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5dB dip at 120Hz in my speakers?
5dB dip at 120Hz in my speakers?
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Old 21st September 2007, 12:38 AM   #11
cjv998 is offline cjv998  United States
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Originally posted by tinitus
I cant say really, but your 80hz xo point could be suspected to have some influence on this
I plan on switching to my subwoofer's crossover (versus the software-based one from my sound card) this weekend and seeing if that makes a difference. From the little bit I played around with it earlier, the sub's crossover sounded steeper, which would be better.
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Old 21st September 2007, 10:45 AM   #12
Scottmoose is offline Scottmoose  United Kingdom
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Originally posted by cjv998
So I guess that's why tower speakers have multiple midbass drivers? Makes a lot more sense now. I figured it was just to make them louder and more impressive-looking, but the floor-bounce issue explains it I guess. Anyway, I should have some time tomorrow to listen for a peak at around 250-300 Hz. If this is an issue with floor-bouncing, what can be done to fix it (if anything)?
Nope, it's fashion. These days everyone wants (or is told they want) tall, slim speakers with a small footprint, so big drivers are out (even 8in is considered 'large' by most commercial manufacturers). To get some reasonable bass heft multiple smaller drivers are used. Sometimes a single high-excursion small unit is used, but distortion is higher, so better to take the multiple unit approach. Better yet is to forget fashion and actually use a big driver full-stop. You can't fool mother nature. But most companies aren't going to do that, as they'd prefer to sell some of their products and remain in business.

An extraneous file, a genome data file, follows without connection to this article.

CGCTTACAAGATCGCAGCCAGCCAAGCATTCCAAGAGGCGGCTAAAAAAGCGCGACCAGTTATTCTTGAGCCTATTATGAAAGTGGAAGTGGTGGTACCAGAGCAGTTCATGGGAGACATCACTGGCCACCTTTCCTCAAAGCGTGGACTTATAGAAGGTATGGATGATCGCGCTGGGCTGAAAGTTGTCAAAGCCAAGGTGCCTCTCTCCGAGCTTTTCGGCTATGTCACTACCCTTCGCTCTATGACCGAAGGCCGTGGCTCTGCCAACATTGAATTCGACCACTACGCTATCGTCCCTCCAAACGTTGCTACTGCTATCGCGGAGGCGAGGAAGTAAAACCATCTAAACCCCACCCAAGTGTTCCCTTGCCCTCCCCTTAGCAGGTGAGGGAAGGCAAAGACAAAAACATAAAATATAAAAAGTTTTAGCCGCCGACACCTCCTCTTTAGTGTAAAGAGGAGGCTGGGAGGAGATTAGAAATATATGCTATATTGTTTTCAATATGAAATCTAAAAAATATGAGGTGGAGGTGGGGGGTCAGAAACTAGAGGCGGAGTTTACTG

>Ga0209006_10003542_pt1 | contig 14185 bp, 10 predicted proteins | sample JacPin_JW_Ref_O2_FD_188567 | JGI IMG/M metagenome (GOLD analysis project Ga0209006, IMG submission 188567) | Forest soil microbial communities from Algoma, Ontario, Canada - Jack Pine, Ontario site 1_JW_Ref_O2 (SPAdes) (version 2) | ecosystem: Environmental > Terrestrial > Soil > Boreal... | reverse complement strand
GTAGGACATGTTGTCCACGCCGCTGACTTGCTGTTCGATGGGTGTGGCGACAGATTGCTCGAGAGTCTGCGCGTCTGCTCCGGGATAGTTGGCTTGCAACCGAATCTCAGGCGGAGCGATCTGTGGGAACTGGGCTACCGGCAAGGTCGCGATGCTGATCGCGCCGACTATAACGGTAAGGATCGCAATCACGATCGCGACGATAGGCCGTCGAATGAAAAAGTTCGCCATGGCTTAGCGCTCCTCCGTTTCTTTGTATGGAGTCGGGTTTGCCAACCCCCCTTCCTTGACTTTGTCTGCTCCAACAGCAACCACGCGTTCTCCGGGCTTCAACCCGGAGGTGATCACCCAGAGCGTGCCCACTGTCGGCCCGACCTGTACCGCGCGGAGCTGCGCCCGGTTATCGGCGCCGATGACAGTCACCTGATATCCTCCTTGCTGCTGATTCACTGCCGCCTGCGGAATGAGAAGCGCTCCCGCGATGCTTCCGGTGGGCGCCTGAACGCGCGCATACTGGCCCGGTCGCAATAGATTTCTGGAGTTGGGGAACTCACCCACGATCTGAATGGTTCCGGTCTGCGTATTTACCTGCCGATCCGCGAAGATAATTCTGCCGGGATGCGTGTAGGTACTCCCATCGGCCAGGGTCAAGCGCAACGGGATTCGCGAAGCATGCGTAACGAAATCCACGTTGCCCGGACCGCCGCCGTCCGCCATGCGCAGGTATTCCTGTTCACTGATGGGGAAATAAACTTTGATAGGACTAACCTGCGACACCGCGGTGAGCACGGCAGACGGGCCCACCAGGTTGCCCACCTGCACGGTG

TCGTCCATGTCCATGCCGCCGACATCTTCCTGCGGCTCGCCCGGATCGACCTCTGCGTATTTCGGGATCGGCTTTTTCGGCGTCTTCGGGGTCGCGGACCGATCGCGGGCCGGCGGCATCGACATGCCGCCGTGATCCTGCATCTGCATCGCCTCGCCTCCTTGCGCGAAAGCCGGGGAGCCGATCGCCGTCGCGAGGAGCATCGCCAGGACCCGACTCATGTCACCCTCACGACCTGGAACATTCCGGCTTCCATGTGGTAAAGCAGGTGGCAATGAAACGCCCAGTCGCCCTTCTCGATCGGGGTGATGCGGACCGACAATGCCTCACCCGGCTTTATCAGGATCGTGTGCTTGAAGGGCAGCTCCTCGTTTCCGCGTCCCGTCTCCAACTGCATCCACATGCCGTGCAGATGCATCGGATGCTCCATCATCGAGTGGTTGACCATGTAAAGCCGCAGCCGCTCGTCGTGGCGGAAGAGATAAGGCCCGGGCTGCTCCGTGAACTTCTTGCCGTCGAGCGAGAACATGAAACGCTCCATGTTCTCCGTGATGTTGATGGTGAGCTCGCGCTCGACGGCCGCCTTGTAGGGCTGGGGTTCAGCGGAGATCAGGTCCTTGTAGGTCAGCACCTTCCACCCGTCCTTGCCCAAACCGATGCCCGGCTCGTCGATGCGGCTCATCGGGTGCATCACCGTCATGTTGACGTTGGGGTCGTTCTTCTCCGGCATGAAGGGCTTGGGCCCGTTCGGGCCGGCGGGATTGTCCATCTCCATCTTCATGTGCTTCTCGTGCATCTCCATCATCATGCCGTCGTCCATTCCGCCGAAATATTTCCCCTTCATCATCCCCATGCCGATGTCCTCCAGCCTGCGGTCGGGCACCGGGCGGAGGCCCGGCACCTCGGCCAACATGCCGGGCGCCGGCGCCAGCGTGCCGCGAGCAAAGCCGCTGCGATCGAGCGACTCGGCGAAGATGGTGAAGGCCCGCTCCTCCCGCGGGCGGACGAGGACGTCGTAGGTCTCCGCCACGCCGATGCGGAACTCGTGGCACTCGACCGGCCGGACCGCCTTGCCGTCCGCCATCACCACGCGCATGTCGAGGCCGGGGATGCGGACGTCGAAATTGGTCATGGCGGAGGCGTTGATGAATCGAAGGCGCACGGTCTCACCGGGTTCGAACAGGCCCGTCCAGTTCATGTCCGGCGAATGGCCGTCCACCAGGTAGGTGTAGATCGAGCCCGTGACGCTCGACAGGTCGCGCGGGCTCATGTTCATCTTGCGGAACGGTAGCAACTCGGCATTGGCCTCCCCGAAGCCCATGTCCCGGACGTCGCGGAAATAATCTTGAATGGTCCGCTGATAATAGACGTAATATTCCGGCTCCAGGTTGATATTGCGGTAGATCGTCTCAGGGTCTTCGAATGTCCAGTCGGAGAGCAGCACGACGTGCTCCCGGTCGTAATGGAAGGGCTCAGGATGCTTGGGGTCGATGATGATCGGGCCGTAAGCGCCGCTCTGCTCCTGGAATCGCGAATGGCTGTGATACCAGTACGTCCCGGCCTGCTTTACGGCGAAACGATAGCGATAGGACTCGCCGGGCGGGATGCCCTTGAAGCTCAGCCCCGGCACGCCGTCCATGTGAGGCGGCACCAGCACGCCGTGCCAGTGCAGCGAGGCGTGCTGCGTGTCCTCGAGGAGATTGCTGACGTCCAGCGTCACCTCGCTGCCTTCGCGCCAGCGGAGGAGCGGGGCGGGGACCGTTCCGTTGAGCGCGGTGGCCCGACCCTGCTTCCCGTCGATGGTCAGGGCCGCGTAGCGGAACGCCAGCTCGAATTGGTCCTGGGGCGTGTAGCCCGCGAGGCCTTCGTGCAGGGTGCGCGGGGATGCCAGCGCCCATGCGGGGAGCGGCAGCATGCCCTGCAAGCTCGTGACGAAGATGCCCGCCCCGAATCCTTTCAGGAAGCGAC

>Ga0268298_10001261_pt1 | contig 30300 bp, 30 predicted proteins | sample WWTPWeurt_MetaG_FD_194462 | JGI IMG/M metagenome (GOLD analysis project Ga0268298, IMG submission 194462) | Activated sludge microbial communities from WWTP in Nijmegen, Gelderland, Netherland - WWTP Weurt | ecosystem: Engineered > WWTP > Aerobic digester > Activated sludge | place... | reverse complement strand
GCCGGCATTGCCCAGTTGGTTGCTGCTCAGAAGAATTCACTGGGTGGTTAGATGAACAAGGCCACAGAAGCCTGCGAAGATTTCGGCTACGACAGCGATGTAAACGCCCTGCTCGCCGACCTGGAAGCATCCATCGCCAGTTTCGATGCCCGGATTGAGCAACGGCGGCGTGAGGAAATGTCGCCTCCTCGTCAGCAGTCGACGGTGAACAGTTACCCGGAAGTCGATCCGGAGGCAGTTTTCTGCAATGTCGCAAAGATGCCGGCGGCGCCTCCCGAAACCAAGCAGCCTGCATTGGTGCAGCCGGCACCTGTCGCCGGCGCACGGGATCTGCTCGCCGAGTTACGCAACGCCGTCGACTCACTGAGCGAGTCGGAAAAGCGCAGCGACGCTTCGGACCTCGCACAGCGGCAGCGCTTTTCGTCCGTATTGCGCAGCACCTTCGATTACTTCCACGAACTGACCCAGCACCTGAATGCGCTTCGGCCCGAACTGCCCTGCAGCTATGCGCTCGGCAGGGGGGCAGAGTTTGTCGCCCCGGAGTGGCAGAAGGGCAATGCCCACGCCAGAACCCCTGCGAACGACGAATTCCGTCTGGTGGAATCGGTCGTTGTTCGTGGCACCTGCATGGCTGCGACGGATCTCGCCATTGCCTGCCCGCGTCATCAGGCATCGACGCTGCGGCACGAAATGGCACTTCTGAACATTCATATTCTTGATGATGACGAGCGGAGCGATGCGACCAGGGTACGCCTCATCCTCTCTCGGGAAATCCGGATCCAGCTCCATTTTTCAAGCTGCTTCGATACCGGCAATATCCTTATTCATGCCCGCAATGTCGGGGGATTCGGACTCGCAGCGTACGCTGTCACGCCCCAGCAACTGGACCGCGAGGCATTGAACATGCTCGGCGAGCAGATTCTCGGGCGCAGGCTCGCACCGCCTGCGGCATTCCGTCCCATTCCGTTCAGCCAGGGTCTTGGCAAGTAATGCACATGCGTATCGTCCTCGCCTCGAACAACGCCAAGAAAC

Floor bounce is inevitable. Short of putting a load of damping on the floor in front of the speaker, tilting it back, or Eq-ing it out, there's not a whole lot that can be done. 99.9% of the time, it's innocuous, and frankly, not worth loosing much sleep over.
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Old 21st September 2007, 12:10 PM   #13
SY is offline SY  United States
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5dB dip at 120Hz in my speakers?
You left out the Allison approach, which deals not just with the floor bounce, but the total interference from all three nearby boundaries. It involves positioning the woofer close to two of the boundaries, then crossing over to the midrange at the right frequency and slope. Tilting won't make any significant difference at these wavelengths.

To my ears, getting rid of the interference notches makes a major difference in the naturalness of the bass.
"You tell me whar a man gits his corn pone, en I'll tell you what his 'pinions is."
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